Parents of 633 students boycott the admission of three Romani children in Spain
Beginning April 14, 2000, parents of the 633 students of San Juan Bosco school in the Basque town of Barakaldo protested against the admission of three Romani children. The children have been without schooling since March 31, 2000, when the public school they attended was closed. At this school there were only thirteen children, all Roma. The other students have reportedly been placed in surrounding schools.
On Wednesday, May 10, 2000, the Romani children had their first day at San Juan Bosco school, but were the only students present. They were accompanied by Mr Jesús Gimenéz of the association Iniciative Gitana, the thirty teachers of the school and a police escort, while parents vocally protested in the street. The parents had voted to boycott the school. According to media reports, the vote was 29 parents in favour of the admission, 438 against and 163 abstentions. The parents association denied that their protest was racist. Local authorities put the matter in the hands of the district attorney for juvenile affairs, who threatened parents with legal action if they did not comply with the obligation to send their children to school. Under this threat, over 90% of the students were back in school on Monday, May 15, although the parents insisted they would carry out other protest measures. The three Romani children have been placed in a separate classroom with no other students.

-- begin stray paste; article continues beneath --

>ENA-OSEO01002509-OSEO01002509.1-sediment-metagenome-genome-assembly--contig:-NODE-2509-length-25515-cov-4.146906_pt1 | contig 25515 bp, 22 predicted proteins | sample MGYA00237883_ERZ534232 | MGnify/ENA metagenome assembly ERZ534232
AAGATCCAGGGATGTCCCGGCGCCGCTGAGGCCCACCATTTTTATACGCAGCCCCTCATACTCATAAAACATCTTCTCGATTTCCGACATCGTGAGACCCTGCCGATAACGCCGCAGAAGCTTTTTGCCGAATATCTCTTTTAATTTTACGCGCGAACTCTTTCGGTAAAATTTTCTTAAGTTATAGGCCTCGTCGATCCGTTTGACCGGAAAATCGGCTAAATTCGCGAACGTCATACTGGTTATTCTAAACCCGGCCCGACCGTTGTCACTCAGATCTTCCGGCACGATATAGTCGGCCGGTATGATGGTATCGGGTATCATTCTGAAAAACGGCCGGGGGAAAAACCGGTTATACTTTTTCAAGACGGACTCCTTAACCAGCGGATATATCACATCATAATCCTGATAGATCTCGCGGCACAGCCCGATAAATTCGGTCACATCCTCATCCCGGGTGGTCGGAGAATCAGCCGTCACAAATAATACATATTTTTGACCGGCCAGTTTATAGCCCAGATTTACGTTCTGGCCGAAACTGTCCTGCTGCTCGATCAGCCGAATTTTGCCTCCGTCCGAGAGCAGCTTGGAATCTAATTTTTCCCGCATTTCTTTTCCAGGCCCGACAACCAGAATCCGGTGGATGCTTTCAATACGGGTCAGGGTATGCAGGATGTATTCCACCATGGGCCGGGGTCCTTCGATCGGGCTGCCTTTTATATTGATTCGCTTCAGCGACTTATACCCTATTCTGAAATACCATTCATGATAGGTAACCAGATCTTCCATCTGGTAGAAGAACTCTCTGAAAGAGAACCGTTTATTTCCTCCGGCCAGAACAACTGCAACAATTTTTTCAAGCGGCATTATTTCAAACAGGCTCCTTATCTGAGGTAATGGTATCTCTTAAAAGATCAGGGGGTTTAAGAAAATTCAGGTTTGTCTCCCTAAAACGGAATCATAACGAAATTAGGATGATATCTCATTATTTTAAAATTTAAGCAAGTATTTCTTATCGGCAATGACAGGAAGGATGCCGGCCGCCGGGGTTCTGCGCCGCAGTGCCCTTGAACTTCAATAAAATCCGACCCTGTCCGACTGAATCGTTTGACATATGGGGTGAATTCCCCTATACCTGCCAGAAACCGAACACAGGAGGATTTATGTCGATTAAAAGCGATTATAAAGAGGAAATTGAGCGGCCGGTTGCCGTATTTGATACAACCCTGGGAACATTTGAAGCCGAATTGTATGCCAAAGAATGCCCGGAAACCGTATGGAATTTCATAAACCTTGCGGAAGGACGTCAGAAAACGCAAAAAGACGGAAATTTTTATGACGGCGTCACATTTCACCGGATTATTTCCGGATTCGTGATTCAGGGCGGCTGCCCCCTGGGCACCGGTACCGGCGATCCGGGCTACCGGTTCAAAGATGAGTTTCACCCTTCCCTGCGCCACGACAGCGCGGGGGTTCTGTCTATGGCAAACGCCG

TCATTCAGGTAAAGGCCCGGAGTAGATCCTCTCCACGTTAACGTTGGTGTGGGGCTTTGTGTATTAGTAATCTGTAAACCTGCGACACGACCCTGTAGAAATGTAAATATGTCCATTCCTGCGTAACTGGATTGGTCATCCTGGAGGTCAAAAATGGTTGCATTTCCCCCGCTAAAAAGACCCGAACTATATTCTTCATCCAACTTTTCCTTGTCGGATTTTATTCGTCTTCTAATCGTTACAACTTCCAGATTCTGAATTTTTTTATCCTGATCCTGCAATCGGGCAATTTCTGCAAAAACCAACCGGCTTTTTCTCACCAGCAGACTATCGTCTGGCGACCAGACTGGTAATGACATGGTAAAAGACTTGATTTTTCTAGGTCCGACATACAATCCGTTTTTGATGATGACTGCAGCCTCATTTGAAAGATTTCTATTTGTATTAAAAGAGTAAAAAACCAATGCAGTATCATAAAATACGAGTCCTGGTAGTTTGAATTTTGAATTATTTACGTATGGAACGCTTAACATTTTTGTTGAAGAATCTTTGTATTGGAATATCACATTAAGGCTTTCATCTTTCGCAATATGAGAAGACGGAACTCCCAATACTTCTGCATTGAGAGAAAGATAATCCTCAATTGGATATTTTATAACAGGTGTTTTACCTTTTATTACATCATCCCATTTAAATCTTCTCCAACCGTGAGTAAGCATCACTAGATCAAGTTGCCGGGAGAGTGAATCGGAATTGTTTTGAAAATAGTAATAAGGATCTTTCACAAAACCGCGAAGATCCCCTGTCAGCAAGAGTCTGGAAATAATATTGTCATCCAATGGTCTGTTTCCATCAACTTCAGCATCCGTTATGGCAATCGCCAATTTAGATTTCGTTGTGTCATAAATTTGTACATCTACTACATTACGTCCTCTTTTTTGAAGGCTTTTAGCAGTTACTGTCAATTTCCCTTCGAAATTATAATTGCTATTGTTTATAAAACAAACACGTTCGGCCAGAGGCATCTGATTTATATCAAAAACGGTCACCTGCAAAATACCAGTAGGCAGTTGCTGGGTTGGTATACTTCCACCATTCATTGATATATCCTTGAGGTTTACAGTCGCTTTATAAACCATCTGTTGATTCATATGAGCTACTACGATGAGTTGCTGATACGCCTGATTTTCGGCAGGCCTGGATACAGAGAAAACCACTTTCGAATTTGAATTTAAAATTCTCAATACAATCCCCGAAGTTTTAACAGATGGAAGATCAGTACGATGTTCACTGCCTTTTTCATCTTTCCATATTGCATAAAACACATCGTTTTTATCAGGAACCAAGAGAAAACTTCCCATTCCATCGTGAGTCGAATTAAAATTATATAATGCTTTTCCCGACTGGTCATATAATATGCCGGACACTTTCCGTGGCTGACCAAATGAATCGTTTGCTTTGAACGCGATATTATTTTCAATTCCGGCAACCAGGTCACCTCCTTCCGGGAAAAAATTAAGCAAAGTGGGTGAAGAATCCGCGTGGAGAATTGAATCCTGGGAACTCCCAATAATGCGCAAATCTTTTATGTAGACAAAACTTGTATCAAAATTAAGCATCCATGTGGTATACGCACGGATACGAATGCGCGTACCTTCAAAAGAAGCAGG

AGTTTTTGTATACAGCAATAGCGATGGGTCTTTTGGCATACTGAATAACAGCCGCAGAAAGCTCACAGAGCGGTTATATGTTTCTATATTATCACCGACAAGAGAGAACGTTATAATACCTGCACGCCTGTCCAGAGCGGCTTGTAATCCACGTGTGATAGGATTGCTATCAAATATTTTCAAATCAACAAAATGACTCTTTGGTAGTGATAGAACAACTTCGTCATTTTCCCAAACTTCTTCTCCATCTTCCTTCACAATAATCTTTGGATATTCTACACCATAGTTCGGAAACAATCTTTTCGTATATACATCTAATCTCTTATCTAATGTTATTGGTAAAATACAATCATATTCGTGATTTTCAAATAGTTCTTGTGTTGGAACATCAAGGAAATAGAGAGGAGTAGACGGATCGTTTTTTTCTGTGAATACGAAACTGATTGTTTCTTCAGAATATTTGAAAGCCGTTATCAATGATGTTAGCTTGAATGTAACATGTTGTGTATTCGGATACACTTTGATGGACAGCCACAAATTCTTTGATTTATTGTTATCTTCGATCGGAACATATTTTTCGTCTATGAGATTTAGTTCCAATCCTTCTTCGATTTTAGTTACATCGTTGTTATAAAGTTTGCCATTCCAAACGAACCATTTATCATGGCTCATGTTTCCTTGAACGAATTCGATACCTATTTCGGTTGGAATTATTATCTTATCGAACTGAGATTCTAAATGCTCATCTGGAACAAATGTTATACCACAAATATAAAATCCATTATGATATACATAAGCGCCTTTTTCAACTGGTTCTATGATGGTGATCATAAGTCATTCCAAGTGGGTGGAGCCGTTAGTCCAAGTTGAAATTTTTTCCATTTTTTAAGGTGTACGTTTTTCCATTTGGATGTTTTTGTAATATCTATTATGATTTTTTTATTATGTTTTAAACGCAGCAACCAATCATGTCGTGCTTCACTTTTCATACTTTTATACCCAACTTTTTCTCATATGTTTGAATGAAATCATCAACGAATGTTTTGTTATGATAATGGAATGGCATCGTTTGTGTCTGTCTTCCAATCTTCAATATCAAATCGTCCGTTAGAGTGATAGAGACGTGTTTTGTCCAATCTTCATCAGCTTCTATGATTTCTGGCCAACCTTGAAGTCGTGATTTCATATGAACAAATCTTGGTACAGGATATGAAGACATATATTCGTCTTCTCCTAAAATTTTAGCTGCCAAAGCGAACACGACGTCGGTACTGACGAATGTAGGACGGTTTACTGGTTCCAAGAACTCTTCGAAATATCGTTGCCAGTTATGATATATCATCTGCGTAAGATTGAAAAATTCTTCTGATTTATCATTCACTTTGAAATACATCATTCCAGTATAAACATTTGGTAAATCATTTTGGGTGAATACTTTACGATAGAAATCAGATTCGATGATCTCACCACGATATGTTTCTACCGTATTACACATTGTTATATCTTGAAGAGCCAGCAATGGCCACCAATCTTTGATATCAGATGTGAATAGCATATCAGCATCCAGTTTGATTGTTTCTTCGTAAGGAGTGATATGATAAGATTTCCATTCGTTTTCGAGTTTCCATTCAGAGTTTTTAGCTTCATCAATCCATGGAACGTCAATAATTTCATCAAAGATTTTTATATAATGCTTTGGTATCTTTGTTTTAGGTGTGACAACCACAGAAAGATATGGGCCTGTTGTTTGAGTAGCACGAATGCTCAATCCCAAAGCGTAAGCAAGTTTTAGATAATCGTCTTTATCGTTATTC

The school belongs to a Catholic religious order and receives 250 million pesetas a year of public money. Barakaldo is a working class neighbourhood on the outskirts of Bilboa, the Basque country's largest city. In 1995, a conflict reportedly took place in this area when a group of neighbours mobilised to demand the expulsion of several Romani families. Currently, approximately 2570 young Roma attend elementary and high schools in the Basque country.